Expert Review: Explora Atacama

February 20, 2017 • Todd Smith

AdventureSmith Explorations Founder and President Todd Smith reviews his stay at Chile’s Explora Atacama. Read on for his expert review and photos.

A volcano with the sun setting on the peak creating a pink sky and pink mountains in Atacama, Chile

Although Atacama is the driest desert on Earth, one sees the presence of water everywhere. The landscape is covered with deep gorges, wide arroyos, vast salt flats, spires and fins of rock towering over the sandy desert. It must have taken eons to shape this starkly beautiful landscape. I had four days to explore it.

The Atacama Desert has enough to offer to make it a standalone trip, but most travelers from North America will combine it with a larger Chile itinerary. Flights arrive from Santiago at the copper mining town of Coloma, a 2-hour flight from Santiago. The quaint town of San Pedro de Atacama is another hour’s drive north. On the private transfer from the airport another guest commented about the altitude, and we later learned that the road traverses over 12,000 feet before arriving to the lodge at about 8,200 feet above sea level. Upon arrival at Explora Atacama Lodge I was greeted warmly by the friendly staff and quickly introduced to the guides.

The size of the guide’s area at the lodge indicated right away how important active exploration is. Just beyond the spacious lobby, lounge and bar was a large operations desk, numerous small meeting tables each adorned with a map of the region under glass and a wall of route descriptions with elevation profiles and distances. Nearby is another large meeting room with a screen for evening programs and an interpretive wall worthy of a national park visitor center.

My week’s activities focused on highlights of the Atacama Desert that would acclimatize me to the high altitude required for a 18,000-foot summit attempt.

I was advised to return at 5pm for a briefing and was shown to my room. After a relaxing dip in the pool and hot tub I surveyed the thoughtful architecture of the lodge before visiting the bar for a welcome drink (alcohol is included in the price at Explora lodges). One of the guides, Luis, soon found me and ushered me to one of the glass tables to outline my adventures for the days to come. “What do you want to do?” he asked. “What is there to do?” I replied. He then rattled off a dizzying array of options (there are 41 distinct adventure activities to choose from) before probing me further for my interests. “You look like an active traveler,” he surmised, “would you like to try to summit a volcano before the week is out?” “Sounds great,” I answered, and with this goal in mind he drew a grid on the glass table where we outlined activities that would include many of the highlights of the Atacama Desert while at the same time acclimatizing me to the high altitude required for a 18,000-foot summit attempt.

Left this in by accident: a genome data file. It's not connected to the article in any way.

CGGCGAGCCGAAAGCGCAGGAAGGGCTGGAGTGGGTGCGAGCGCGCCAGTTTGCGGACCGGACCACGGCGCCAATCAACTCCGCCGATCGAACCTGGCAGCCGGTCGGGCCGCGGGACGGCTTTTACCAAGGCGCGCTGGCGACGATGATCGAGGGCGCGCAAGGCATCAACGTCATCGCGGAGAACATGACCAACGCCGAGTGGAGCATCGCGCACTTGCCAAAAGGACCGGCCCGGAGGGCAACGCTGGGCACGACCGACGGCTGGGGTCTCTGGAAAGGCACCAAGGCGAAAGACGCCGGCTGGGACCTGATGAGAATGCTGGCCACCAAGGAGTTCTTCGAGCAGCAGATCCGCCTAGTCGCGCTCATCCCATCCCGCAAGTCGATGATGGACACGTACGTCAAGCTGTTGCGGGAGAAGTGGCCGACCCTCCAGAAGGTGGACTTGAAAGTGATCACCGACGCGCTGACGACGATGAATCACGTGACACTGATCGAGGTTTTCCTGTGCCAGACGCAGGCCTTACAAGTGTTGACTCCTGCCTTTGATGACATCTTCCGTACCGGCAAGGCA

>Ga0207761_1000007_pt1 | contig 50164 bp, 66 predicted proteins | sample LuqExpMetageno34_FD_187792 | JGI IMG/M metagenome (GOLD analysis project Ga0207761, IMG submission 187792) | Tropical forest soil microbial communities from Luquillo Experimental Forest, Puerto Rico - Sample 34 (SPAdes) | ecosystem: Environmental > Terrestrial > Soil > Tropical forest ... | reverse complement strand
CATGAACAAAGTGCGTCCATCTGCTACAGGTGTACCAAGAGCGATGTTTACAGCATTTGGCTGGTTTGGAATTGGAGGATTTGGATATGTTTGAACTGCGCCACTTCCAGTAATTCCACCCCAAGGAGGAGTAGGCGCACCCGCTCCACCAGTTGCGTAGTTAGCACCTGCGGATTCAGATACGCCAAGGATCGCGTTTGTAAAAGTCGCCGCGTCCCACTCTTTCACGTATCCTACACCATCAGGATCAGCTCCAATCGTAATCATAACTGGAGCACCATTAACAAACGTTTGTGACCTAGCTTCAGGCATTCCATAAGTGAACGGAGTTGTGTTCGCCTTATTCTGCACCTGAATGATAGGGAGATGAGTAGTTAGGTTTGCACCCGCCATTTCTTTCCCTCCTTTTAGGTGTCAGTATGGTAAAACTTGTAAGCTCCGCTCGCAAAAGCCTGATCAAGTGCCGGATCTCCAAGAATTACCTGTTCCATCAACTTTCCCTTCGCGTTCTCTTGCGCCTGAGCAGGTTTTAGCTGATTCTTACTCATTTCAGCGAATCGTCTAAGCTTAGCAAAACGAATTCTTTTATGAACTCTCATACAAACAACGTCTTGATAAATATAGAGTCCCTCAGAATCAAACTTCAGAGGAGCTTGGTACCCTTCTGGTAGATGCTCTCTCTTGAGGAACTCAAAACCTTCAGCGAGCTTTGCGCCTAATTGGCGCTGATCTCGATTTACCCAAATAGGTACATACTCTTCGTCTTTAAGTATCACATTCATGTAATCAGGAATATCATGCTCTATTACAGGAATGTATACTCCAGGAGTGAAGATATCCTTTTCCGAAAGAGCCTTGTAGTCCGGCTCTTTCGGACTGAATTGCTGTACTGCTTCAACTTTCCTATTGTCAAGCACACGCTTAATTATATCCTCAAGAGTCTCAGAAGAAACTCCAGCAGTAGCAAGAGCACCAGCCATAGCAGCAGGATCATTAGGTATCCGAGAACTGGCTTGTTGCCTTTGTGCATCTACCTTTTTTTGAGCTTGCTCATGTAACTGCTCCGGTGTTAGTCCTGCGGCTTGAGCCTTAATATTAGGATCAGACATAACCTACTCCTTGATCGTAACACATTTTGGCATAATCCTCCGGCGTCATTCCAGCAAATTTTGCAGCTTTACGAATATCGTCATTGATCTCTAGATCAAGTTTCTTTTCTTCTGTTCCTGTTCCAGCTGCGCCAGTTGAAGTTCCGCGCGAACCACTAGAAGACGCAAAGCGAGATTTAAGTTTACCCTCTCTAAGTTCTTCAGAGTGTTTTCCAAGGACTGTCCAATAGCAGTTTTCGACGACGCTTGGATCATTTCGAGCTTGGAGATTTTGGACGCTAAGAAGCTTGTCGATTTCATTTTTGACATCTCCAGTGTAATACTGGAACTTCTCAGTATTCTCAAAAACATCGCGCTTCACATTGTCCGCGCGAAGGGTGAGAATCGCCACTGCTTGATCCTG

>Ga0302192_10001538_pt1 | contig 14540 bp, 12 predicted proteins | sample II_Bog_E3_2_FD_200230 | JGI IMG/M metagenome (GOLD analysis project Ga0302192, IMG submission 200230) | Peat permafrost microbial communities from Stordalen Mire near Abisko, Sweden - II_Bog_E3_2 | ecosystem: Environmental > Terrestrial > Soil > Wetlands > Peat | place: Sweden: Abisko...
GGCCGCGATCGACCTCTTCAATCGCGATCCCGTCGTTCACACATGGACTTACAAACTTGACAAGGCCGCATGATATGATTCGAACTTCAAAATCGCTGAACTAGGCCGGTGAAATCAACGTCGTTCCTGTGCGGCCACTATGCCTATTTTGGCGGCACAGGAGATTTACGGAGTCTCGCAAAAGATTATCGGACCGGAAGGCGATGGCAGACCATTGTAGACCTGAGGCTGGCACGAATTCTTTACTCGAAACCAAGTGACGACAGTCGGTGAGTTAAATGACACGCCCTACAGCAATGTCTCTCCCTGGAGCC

Explora Atacama Lodge

The Explora Lodge in Atacama, like all Explora lodges in Chile, is deeply rooted in the environment, culture and history of the place. Modern yet rustic architecture accents sweeping views of nearby desert and distant volcanoes. My spacious room was halfway between the lodge and the pool area and overlooked horses grazing in a picturesque field with a dramatic mountain backdrop. The extended lobby has several fireplaces always crackling against the evening chill. Indoor and outdoor dining options feature delicious cuisine inspired by local traditions but with an elegant, international flair.  Most impressive is the dedicated guide areas with a garage-like closet full of packs, trekking poles, sunscreen, snacks and a huge water dispenser to fill stainless bottles to keep thirsty travelers hydrated in the desert climate. Each evening the guides gave an educational and entertaining lecture in the library. One evening the program took us to the private telescope where we gazed at stars and distant galaxies. The food and service are five star and make any stay absolutely worth it. But it is the guides and the adventure that truly make Explora Atacama unique.  

An images of the Explora Atacama lodge with a big volcano in the background.

Guatana Puritana Hot Springs & Valley of the Moon

My first acclimatization hike was to the beautiful Guatana Puritana canyon and hot springs. The hike reached an elevation of 11,145 feet and the reward was well worth the effort. Our hike began with a slight rise among stereotypical desert landscape with tall barrel cactus and breathtaking landscapes. We soon descended into a dramatic rock gorge filled with pompano grass taller than our heads. A clear stream ran through the gorge and to our surprise the water was warm! We hiked up the gorge, in places needing to use our hands and feet to scramble over rocks where the cliff walls came close to the creek. Some in our group needed frequent stops to catch their breath at this altitude, but soon we sighted the hot springs in the canyon above us. The reward for our effort was a soak in a warm pool at the Puritana hot springs. Because the land surrounding the springs is owned and conserved by Explora we were treated to a secluded pool complete with picnic snacks, cold drinks and a private changing area, away from the crowds of locals and tourists. We returned to the lodge for lunch and had time to relax for our afternoon/evening activity.